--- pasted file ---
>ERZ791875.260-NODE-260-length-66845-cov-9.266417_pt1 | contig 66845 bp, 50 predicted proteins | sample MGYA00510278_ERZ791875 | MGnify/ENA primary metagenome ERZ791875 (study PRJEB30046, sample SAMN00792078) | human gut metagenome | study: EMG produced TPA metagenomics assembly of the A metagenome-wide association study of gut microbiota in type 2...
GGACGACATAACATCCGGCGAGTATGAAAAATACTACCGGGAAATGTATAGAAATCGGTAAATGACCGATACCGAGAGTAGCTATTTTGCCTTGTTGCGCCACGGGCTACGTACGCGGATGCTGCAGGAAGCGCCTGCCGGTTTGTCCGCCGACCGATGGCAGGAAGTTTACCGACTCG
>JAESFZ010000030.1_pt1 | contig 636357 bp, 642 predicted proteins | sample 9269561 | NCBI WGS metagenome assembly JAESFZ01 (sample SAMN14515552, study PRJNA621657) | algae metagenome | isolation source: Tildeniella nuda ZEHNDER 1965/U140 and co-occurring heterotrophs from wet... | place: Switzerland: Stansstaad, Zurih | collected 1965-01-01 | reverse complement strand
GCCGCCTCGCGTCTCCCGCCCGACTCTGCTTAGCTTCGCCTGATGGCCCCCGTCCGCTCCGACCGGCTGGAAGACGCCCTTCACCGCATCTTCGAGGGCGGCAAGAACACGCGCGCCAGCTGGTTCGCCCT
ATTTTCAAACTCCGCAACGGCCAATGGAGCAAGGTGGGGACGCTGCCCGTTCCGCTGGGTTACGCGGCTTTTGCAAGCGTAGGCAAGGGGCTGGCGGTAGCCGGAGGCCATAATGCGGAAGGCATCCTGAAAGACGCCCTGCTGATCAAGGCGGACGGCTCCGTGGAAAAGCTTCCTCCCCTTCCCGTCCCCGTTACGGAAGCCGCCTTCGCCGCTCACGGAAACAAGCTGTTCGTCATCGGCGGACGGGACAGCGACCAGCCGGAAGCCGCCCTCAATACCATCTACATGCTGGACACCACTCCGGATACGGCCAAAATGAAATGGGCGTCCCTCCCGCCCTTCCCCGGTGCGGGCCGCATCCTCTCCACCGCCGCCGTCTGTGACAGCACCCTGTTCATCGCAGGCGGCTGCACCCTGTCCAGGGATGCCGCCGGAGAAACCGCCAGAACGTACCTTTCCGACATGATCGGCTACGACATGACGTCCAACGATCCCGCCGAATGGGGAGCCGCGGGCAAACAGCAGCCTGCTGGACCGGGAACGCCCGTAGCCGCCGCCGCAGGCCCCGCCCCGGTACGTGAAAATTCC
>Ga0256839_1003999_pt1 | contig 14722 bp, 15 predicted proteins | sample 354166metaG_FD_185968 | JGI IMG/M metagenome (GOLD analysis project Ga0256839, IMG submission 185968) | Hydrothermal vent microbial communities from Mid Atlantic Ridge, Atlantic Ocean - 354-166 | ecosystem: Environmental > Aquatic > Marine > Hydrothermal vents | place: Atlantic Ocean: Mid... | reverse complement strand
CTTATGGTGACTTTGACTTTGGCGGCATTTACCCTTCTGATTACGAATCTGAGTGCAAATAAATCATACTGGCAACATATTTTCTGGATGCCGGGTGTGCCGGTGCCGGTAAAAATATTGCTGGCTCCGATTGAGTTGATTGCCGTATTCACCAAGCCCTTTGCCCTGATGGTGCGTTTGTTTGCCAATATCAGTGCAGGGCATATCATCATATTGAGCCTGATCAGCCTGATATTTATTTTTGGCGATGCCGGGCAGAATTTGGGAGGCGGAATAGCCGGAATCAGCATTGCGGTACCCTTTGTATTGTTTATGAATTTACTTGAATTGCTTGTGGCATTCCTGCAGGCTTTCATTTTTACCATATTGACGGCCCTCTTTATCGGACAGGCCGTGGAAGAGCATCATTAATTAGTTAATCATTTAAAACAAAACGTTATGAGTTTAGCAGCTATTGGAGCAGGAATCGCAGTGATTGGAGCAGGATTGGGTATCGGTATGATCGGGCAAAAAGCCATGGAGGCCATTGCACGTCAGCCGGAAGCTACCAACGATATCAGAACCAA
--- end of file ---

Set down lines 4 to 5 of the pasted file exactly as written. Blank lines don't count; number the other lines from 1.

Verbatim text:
GCCGCCTCGCGTCTCCCGCCCGACTCTGCTTAGCTTCGCCTGATGGCCCCCGTCCGCTCCGACCGGCTGGAAGACGCCCTTCACCGCATCTTCGAGGGCGGCAAGAACACGCGCGCCAGCTGGTTCGCCCT
ATTTTCAAACTCCGCAACGGCCAATGGAGCAAGGTGGGGACGCTGCCCGTTCCGCTGGGTTACGCGGCTTTTGCAAGCGTAGGCAAGGGGCTGGCGGTAGCCGGAGGCCATAATGCGGAAGGCATCCTGAAAGACGCCCTGCTGATCAAGGCGGACGGCTCCGTGGAAAAGCTTCCTCCCCTTCCCGTCCCCGTTACGGAAGCCGCCTTCGCCGCTCACGGAAACAAGCTGTTCGTCATCGGCGGACGGGACAGCGACCAGCCGGAAGCCGCCCTCAATACCATCTACATGCTGGACACCACTCCGGATACGGCCAAAATGAAATGGGCGTCCCTCCCGCCCTTCCCCGGTGCGGGCCGCATCCTCTCCACCGCCGCCGTCTGTGACAGCACCCTGTTCATCGCAGGCGGCTGCACCCTGTCCAGGGATGCCGCCGGAGAAACCGCCAGAACGTACCTTTCCGACATGATCGGCTACGACATGACGTCCAACGATCCCGCCGAATGGGGAGCCGCGGGCAAACAGCAGCCTGCTGGACCGGGAACGCCCGTAGCCGCCGCCGCAGGCCCCGCCCCGGTACGTGAAAATTCC